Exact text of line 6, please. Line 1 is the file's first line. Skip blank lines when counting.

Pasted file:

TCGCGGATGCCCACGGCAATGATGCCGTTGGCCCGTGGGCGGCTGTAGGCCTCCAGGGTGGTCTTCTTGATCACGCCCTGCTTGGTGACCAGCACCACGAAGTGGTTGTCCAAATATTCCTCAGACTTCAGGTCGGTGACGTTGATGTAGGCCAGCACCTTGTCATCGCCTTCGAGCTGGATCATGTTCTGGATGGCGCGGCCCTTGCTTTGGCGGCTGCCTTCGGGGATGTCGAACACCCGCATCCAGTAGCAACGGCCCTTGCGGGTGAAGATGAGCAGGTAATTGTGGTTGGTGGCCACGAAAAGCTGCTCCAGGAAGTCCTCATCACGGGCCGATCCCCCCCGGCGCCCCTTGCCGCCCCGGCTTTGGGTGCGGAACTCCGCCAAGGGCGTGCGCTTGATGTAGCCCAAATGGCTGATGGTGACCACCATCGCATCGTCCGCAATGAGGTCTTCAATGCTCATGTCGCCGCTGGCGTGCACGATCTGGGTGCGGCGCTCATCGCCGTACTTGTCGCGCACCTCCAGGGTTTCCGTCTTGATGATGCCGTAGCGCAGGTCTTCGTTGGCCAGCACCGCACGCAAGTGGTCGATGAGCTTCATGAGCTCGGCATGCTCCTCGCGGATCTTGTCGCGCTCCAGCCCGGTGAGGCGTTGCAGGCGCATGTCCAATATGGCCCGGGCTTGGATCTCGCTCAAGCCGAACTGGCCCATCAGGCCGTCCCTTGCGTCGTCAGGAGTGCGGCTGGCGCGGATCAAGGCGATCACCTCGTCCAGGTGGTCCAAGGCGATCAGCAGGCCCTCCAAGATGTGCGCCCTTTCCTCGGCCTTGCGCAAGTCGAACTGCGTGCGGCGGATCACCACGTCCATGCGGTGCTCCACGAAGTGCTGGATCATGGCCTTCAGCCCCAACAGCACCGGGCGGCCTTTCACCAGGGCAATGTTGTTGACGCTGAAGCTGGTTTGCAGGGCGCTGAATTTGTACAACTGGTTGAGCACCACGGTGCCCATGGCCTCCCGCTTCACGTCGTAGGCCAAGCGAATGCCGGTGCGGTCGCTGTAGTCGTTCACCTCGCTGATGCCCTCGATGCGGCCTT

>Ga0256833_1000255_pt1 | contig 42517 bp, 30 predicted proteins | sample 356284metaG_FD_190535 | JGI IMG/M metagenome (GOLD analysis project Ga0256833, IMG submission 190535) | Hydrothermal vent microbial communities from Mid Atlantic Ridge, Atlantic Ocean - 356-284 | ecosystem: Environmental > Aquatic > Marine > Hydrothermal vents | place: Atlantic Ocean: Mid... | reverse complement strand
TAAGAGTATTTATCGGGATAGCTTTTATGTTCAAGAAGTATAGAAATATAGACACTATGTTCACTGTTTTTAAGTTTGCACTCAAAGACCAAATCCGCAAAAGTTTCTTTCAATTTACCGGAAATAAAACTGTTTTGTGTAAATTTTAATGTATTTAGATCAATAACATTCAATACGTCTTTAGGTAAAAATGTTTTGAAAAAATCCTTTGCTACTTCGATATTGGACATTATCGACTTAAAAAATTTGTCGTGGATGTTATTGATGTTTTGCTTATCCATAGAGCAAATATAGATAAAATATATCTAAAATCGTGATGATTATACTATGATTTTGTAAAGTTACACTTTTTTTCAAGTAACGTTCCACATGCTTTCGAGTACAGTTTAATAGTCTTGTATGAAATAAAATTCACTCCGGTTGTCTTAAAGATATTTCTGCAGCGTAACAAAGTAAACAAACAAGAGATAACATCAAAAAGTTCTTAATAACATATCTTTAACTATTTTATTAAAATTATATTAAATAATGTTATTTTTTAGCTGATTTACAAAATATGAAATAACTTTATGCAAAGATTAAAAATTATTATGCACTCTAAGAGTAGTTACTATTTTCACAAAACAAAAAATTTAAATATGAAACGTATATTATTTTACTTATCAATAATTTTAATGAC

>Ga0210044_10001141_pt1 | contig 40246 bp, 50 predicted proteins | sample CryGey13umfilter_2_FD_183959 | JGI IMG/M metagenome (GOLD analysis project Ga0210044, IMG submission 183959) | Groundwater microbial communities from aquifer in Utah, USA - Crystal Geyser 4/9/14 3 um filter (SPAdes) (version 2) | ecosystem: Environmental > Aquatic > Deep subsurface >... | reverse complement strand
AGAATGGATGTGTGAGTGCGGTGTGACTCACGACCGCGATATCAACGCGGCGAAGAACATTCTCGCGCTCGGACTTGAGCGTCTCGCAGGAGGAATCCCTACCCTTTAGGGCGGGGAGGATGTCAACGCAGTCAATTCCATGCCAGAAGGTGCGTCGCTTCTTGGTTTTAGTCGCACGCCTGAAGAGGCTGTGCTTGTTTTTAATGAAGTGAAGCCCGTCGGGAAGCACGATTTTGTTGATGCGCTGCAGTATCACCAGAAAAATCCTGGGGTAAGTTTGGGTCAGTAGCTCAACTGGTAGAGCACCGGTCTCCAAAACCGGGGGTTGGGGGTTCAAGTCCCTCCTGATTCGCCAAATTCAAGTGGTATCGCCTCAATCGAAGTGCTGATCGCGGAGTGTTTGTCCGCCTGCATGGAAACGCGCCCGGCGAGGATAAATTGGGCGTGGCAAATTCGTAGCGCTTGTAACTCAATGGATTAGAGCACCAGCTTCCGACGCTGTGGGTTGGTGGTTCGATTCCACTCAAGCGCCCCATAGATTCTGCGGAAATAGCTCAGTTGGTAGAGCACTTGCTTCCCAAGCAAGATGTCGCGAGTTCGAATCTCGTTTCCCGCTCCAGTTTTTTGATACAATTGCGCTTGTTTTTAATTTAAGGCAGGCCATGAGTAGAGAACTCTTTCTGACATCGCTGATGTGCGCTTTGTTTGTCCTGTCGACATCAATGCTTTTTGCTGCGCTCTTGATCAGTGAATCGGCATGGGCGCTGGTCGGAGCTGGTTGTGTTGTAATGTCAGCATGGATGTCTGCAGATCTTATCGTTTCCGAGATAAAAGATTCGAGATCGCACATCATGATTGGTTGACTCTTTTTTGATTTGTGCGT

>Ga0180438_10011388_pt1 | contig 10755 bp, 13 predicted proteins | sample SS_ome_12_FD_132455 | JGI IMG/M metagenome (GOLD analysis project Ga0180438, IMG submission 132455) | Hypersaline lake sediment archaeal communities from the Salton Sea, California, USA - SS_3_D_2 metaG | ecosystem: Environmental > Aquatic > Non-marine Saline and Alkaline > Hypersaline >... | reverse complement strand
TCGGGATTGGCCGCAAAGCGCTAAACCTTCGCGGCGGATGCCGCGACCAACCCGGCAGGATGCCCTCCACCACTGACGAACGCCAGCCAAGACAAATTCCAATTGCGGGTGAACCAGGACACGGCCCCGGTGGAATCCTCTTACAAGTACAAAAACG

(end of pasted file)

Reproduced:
>Ga0180438_10011388_pt1 | contig 10755 bp, 13 predicted proteins | sample SS_ome_12_FD_132455 | JGI IMG/M metagenome (GOLD analysis project Ga0180438, IMG submission 132455) | Hypersaline lake sediment archaeal communities from the Salton Sea, California, USA - SS_3_D_2 metaG | ecosystem: Environmental > Aquatic > Non-marine Saline and Alkaline > Hypersaline >... | reverse complement strand